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StoryCorps
10:03 pm
Thu December 13, 2012

For Man With Amnesia, Love Repeats Itself

Jeff Ingram, 46, suffers from a rare condition that wipes his memory. Whenever he has an attack, his wife, Penny, fears he won't regain his love for her.
StoryCorps

Originally published on Mon December 17, 2012 9:25 am

Forty-six-year-old Jeff Ingram has a rare type of amnesia called dissociative fugue. When he has an attack, his memory is wiped clean and he doesn't remember who he is or where he's from.

To chronicle their memories in case he forgets again, Jeff and his wife, Penny, came to StoryCorps in Olympia, Wash.

"You and I were talking on the phone," Penny recalls. "You said, 'Well, I have a medical condition that I probably should share with you.' "

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Europe
7:25 am
Thu December 13, 2012

Botched Fresco Restorer Sells Original Work

Originally published on Thu December 13, 2012 9:03 am

Transcript

DAVID GREENE, HOST:

Good morning. I'm David Greene. Remember Cecilia Gimenez? She's the 80-year-old Spanish woman who gained fame for her restoration of a 19th century fresco of Jesus. The botched restoration became quite a sensation. Some describe it as looking more like a monkey. Well, now Gimenez is selling some original work. It's a painting of a house in her hometown. It's on eBay, with bidding at more than $800. It makes you wonder if that Jesus restoration was bad art or good business. It's MORNING EDITION. Transcript provided by NPR, Copyright NPR.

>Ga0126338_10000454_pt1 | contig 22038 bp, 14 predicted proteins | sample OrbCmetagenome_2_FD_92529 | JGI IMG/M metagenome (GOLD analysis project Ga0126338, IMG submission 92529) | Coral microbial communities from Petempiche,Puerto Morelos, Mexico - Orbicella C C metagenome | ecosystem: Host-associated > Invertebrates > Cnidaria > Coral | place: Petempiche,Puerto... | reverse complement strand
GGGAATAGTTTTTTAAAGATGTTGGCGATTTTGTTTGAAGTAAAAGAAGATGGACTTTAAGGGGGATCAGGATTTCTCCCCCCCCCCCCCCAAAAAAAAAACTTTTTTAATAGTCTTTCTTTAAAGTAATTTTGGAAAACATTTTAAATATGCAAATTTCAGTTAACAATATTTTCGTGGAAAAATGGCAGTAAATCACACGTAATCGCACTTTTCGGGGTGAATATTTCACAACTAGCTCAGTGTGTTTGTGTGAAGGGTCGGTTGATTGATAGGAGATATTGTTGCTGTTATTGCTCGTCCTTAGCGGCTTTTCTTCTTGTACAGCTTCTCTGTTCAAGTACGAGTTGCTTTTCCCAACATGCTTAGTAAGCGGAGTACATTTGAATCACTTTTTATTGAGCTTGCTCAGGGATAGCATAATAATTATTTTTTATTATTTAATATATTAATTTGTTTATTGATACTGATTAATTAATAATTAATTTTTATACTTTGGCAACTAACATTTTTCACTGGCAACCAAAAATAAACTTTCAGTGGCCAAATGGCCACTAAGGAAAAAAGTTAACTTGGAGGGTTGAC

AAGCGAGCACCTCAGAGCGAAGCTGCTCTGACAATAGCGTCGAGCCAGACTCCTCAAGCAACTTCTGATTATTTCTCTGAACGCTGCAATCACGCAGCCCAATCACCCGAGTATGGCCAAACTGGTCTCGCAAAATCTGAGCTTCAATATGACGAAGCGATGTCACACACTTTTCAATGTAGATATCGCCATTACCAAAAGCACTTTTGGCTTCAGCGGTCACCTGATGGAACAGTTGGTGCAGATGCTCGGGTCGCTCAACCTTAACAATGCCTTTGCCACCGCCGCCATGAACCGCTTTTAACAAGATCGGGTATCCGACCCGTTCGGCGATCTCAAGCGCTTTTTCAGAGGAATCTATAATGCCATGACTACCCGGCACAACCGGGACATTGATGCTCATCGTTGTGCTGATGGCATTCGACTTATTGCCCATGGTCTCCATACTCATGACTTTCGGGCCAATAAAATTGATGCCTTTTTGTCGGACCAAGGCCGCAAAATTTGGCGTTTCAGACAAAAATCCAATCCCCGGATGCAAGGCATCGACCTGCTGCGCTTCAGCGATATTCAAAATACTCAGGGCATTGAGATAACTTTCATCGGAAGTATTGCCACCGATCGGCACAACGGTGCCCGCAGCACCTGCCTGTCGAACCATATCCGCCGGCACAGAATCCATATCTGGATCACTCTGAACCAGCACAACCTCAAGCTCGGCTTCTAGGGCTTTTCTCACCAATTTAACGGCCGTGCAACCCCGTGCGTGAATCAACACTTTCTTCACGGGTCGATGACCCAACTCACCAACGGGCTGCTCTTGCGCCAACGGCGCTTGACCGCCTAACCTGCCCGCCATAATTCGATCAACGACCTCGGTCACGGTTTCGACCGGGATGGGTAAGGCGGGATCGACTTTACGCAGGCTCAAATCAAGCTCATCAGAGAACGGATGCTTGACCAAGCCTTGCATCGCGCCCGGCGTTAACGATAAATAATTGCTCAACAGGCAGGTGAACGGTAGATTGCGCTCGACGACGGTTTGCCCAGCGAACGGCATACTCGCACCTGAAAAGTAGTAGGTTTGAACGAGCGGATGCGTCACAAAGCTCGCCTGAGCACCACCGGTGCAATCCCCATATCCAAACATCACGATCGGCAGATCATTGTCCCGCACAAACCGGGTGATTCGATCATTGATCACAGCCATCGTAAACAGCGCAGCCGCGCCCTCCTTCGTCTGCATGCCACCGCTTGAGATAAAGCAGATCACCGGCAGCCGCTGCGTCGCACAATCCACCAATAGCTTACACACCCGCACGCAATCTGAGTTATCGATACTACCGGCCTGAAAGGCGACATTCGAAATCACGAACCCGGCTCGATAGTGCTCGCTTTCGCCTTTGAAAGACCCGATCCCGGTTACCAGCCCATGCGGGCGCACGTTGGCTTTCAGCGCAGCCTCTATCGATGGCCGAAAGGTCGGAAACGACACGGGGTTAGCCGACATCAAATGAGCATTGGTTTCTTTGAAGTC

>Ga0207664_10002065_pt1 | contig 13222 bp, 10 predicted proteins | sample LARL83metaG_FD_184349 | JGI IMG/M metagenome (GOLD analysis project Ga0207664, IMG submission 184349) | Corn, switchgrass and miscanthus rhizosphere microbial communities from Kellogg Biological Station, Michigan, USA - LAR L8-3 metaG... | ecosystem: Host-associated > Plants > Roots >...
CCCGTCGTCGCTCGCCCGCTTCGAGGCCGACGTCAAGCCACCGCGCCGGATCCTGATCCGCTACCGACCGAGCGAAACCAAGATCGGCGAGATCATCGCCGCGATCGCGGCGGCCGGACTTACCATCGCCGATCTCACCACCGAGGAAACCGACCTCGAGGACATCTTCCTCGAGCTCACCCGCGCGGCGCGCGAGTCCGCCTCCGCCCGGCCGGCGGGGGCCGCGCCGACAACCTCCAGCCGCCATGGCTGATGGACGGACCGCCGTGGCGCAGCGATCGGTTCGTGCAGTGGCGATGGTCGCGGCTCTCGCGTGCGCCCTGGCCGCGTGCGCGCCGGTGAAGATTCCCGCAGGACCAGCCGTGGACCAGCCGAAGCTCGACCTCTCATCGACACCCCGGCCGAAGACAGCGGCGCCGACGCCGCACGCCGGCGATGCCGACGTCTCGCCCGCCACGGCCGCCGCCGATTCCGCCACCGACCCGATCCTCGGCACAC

Around the Nation
7:19 am
Thu December 13, 2012

If You Can't Beat Them, Copy Them

Originally published on Thu December 13, 2012 9:03 am

Transcript

RENEE MONTAGNE, HOST:

Good morning. I'm Renee Montagne. Kristina Green knew she couldn't trump her next door neighbor's elaborate Christmas light display, so the Maricopa, Arizona woman decided to have some fun. Now pictured on her Facebook page is her neighbor's house covered, from driveway to roof, in 16,000 lights. And Green's house? It features a display of just 900 lights above her garage arranged to spell out the word ditto with an arrow pointing next door. It's MORNING EDITION. Transcript provided by NPR, Copyright National Public Radio.

Europe
7:03 am
Thu December 13, 2012

A New Tale By Hans Christian Andersen

Originally published on Thu December 13, 2012 9:03 am

Transcript

RENEE MONTAGNE, HOST:

Now to a writer whose exact words may not be remembered, but whose stories have come down through the ages. Scholars in Denmark believe they have found a new tale by Hans Christian Andersen. It's a short story called "The Tallow Candle."

DAVID GREENE, HOST:

A Danish newspaper says it was discovered in a storage box near Andersen's hometown. Experts believe he wrote it as a young teenager in the 1820s.

Business
4:53 am
Thu December 13, 2012

The Last Word In Business

Originally published on Thu December 13, 2012 9:03 am

CALM is an acronym for a new law that takes effect Thursday. It stands for the Commercial Advertisement Loudness Mitigation Act, and it means you won't have to jump for your TV remote the second commercials air. The law says the volume of commercials needs to be the same as the programs they're coming out of.